This has led to a series of advancements in Air Distribution System (ADS) technology that have enabled the AODD pump to optimize air usage (and cost) while still maintaining its standard-setting operational characteristics.
While air loss has been a constant concern within the operational window of AODD pumps, the earliest ADSs were designed first and foremost to battle another operational irregularity in the AODD pump’s performance: stalling and icing.
It was only once those performance inhibitors were conquered that designers turned their attention to developing ways to more efficiently govern the pump’s air consumption.
One of the first ADSs designed to promote energy efficiency featured a dial that could be used to tune the pump’s operating speed by restricting the amount of air that was allowed to enter the pump.
It’s a fact of AODD pump life that a slower running pump is more efficient. For example, a dial-in ADS running at full throttle may consume 50 standard cubic feet per minute (scfm) of air in order to pump 100 gallons per minute (gpm) of fluid.
Using the dial, the incoming compressed air can be dialed back to a 35-scfm rate, where the pump will transfer the liquid at a flow rate of 80 gpm. This is a 20% reduction in flow rate, accompanied by a 30% reduction in air consumption, which makes the pump more efficient.
While the dial-in ADS represented an undoubted advance in AODD pump operation, there was still more field that needed to be plowed if pump performance was to hit the sweet spot in optimized air consumption. That day came in 2013 with the development of a new ADS technology that featured a revolutionary air control spool, which is shaped, more or less, like an hourglass.
This innovation was driven by an evaluation of the pressure dynamics that occur within the AODD pump during its operation.
This evaluation clearly revealed that air consumption was significantly impacted by an increase in air pressure at the end of each diaphragm stroke. Specifically, when the shaft would come to a full stop at the end of each stroke a shift signal would be sent to indicate that the flow of air should cease.
However, there was a small time lag between the stopping of the shaft and the sending of the signal, meaning that the full force of the compressor continued to push compressed air into the air chamber, but that air was not doing any actual work and was lost to the atmosphere upon exhaust.
The function of the air control spool reduces the amount of air that is allowed into the pump at the end of the stroke, which drastically reduces the amount of “wasted” energy that had traditionally been “force fed” into the pump.
This allows the AODD pump to experience up to 60% savings in air consumption, while delivering more yield per scfm than AODD pump models that feature legacy ADSs.
Through Thick And Thin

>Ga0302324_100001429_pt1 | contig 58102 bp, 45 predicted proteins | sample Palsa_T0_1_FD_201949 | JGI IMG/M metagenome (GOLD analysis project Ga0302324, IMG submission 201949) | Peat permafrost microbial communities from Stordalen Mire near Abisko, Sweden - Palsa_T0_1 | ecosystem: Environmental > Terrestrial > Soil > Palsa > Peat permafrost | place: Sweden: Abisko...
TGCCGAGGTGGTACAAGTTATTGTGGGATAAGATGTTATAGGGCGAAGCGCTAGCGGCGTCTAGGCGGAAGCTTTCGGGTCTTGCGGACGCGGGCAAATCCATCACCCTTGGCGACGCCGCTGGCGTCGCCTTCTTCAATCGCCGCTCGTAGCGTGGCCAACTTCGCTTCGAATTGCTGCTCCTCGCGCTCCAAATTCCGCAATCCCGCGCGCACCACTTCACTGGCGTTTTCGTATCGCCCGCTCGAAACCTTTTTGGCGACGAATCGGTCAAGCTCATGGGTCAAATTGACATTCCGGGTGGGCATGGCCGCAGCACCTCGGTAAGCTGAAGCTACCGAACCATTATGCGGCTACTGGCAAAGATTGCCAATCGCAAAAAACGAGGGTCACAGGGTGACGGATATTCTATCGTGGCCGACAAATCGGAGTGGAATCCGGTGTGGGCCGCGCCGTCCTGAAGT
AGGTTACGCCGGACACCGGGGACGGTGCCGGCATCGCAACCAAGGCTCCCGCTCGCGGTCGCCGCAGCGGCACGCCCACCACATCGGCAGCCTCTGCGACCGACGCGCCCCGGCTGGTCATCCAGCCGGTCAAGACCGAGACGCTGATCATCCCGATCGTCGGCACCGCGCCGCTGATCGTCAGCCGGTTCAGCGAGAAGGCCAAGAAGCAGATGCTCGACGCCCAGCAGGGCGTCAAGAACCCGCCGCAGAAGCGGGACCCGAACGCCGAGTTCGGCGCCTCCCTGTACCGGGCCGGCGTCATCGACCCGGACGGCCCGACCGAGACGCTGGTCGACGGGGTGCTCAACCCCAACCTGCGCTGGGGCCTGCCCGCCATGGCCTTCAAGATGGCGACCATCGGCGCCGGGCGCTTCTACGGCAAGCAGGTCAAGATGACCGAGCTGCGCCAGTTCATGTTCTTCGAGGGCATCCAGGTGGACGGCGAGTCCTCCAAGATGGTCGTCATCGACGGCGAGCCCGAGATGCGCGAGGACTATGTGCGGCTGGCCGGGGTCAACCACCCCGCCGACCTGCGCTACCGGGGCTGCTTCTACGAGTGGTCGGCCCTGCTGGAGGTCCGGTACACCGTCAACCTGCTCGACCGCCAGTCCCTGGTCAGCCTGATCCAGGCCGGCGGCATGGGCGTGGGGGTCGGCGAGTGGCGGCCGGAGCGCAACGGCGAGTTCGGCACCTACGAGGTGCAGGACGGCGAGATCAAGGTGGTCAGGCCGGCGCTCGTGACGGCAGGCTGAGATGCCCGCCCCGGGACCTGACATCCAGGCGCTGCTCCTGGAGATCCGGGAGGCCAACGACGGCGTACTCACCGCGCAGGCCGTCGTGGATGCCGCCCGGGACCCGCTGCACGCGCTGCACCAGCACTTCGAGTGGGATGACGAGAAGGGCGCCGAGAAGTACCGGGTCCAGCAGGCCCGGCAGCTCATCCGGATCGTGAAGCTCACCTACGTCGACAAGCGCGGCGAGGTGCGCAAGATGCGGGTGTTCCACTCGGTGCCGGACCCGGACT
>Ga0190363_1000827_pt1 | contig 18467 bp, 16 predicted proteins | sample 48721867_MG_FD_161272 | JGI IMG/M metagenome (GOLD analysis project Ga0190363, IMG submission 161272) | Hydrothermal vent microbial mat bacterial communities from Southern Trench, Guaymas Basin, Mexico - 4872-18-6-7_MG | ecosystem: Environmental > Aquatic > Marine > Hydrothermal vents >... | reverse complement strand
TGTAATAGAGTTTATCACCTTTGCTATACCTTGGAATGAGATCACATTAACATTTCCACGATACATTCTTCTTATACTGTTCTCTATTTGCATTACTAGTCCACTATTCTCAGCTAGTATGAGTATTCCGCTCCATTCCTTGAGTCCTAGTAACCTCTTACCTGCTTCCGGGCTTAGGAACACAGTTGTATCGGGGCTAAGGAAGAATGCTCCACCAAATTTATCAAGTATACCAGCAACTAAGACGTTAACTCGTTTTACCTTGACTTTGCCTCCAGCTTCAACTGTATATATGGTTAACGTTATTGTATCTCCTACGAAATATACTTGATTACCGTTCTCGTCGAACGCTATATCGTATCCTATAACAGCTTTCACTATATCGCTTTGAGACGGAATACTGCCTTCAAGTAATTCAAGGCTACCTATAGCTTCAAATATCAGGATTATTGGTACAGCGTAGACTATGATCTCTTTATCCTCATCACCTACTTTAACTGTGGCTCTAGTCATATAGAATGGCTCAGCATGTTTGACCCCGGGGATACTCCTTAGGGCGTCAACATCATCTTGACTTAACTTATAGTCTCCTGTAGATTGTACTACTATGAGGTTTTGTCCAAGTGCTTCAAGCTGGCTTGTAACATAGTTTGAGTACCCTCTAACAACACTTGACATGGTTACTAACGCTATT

The favorable reputation of AODD pumps is built on the technology’s versatility, or ability to handle a wide range of liquids with varying characteristics.
One of the most important is viscosity, or the thickness of the liquid that is being transferred, since the pump’s true best operational efficiency is only achieved if the lowest possible amount of scfms of air are consumed while delivering the highest possible flow rate, no matter the viscosity.
Specifically, in the operation of AODD pumps, slip is almost eliminated, regardless of the viscosity of the fluid, as it is controlled by the ball check valves in the pump.
Other technologies such as gear, screw and lobe pumps have fixed tolerances to control slip, which makes them unable to adequately adjust to viscosity changes.
When working with a centrifugal pump, the fluid viscosity is a design factor in the pump equipment and its selection for a specific application.
Impeller dimensions and styles are specifically tailored to be compatible with thick or thin fluids, making moving a pump from one application to the other not really workable.
Working with an AODD pump, however, the viscosity need not be a factor for operation.
This is the real benefit of the AODD pump in this realm – its ability to handle multiple or different viscosities without regard for equipment setup.
For example, gear pumps may be a good choice for very thick oil or viscous liquids, but they are poor choices for thinner liquids like ethanol or water.
The AODD pump, on the other hand, is a jack-of-all-trades that doesn’t care if the fluid is thick, thin, particulate-free or laden with particulates; its design allows it to pull in the liquid, no matter its composition, and drive it downstream.
AODD pump manufacturers do publish viscosity correction tables, but these are simply helpful in predicting pump performance given specific system discharge and air inlet pressures and a known viscosity.